splitting and resolving wavelengths is below. Echelle monochromators
    and Fabry-Perot interferometers are well down the page.

    http://www.astro.livjm.ac.uk/courses/phys362/notes/index.html

    BTW Did you really mean "too technical company advertisments" isn't
    there an "or" to go in there somewhere?
    Most company advertisments make grandiose claims for their magical kit
    and gloss over all the detail.

    Regards,
    Martin Brown



    --
    Dr Philip C D Hobbs
    Principal Consultant
    ElectroOptical Innovations LLC / Hobbs ElectroOptics
    Optics, Electro-optics, Photonics, Analog Electronics
    Briarcliff Manor NY 10510

    http://electrooptical.net
    http://hobbs-eo.com

    --- SoupGate-Win32 v1.05
    * Origin: fsxNet Usenet Gateway (21:1/5)
  • From Martin Brown@21:1/5 to Phil Hobbs on Fri Apr 8 16:28:17 2022
    On 08/04/2022 15:00, Phil Hobbs wrote:
    Martin Brown wrote:
    On 07/04/2022 22:04, Phil Hobbs wrote:

    BTW, Martin,

    Do you have a copy of your PHYS362 notes page handy?  It's nowhere to
    be found on the web, even on archive.org.  I'm going through old
    sci.optics posts for the new book, and IIRC you said it had
    everything about all kinds of dispersive spectrometers.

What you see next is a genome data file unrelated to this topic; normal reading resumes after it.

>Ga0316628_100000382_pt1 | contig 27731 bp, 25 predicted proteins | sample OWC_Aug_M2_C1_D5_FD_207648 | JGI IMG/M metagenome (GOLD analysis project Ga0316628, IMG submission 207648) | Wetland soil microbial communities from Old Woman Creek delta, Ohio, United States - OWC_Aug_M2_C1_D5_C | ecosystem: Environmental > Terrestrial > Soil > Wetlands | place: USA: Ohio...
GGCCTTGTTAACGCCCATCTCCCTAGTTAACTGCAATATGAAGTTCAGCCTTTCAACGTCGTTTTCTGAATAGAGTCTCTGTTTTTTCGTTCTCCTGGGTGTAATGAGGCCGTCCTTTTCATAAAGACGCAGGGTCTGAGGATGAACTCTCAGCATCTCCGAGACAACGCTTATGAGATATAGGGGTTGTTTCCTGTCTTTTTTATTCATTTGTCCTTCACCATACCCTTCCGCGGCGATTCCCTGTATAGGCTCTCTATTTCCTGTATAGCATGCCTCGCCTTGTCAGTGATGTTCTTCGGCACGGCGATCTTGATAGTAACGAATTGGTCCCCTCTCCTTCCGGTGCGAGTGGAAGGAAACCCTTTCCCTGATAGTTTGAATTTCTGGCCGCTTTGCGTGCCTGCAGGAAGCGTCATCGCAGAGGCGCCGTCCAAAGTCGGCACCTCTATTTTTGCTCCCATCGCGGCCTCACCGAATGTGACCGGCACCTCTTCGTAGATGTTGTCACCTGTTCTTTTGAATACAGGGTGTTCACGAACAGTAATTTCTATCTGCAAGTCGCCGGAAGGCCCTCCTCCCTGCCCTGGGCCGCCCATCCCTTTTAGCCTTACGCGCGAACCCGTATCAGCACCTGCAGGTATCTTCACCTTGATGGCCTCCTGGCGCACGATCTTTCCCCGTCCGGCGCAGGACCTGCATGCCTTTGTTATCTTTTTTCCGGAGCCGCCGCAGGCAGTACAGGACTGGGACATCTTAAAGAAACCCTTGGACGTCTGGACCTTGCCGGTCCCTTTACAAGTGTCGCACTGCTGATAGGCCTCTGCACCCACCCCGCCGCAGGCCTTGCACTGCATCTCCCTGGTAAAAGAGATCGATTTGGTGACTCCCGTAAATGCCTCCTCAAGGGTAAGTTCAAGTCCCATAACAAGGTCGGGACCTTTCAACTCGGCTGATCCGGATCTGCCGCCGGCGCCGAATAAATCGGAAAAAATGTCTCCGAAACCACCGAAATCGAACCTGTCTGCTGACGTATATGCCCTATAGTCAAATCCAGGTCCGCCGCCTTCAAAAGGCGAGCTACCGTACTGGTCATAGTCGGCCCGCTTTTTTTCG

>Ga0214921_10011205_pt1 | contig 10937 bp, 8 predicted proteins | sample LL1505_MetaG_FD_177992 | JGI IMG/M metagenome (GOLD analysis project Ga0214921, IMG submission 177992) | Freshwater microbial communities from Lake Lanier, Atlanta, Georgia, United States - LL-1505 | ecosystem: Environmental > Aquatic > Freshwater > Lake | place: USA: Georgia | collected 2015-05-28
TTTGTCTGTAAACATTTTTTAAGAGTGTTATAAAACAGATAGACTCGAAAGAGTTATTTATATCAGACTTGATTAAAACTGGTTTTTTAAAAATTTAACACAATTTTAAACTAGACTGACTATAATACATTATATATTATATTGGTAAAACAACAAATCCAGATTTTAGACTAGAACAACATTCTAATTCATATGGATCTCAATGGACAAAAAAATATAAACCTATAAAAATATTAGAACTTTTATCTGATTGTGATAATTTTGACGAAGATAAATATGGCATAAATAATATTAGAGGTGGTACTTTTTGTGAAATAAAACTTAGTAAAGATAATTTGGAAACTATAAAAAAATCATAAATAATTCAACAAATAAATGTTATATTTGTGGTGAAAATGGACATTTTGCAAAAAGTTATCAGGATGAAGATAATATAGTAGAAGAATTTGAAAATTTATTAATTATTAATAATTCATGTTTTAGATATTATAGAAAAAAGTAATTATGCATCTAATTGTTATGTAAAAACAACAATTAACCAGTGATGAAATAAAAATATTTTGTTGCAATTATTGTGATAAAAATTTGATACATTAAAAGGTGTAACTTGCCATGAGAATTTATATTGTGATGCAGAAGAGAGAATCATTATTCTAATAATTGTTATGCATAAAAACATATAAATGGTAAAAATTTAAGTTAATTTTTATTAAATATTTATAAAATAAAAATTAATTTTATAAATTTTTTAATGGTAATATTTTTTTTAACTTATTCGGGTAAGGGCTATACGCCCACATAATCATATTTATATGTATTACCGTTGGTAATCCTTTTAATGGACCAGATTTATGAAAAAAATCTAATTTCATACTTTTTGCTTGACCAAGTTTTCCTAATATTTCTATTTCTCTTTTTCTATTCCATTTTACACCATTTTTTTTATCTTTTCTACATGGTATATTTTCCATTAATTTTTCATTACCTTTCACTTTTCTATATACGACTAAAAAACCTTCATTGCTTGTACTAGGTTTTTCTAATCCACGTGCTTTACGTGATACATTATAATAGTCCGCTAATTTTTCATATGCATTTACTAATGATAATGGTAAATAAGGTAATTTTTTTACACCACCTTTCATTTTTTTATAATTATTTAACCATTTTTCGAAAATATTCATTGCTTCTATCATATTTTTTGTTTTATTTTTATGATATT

I can't find my own old post about this but I suspect you mean the JMU
    astronomy instrumentation course PHYS362. This one?

    https://www.astro.ljmu.ac.uk/~dfb/teaching.html#past_years

    It must be a decade or so since I wrote about that. If you need it
    quickly you are best off asking the lecturer who wrote it. Link above.

    If you can point me at my own Usenet post it will give me an idea of
    the date range to look and more importantly the filename!

    I might have a copy squirrelled away on my (N-3)rd desktop but at the
    moment it is doing a good impression of a Norwegian blue parrot.

    To be fair there are no warning beeps on boot but it outputs no video
    signal at all and refuses to connect to the network. However, my
    recent move to FTTP and new router on a different subnet may explain
    that.

    Firewall running on the old XP machine is very aggressive and
    paranoid. It hasn't been switched on for a couple of years now...


    I looked on ljmu.ac.uk, but there wasn't anything resembling the
    description.

    The original sci.optics post is below.

    I'm not sure now but I think the guy who put that page together may have
    been David Bersier at Liverpool JMU. Contact details below.

    https://www.ljmu.ac.uk/about-us/staff-profiles/faculty-of-engineering-and-technology/astrophysics-research-institute/david-bersier

    If you drop him a line he might be able to help you or point you at
    whoever did create that old web page on the various spectroscopy
    techniques. His webpage says he taught PHYS362 so there is a chance.

    If I do find my copy I'll drop you a line privately, but I'm afraid the
    odds are stacked against it if it was a web URL. PDFs I usually download
    and keep but I only scrape webpages if I expect to need it again.

    --
    Regards,
    Martin Brown

    --- SoupGate-Win32 v1.05
    * Origin: fsxNet Usenet Gateway (21:1/5)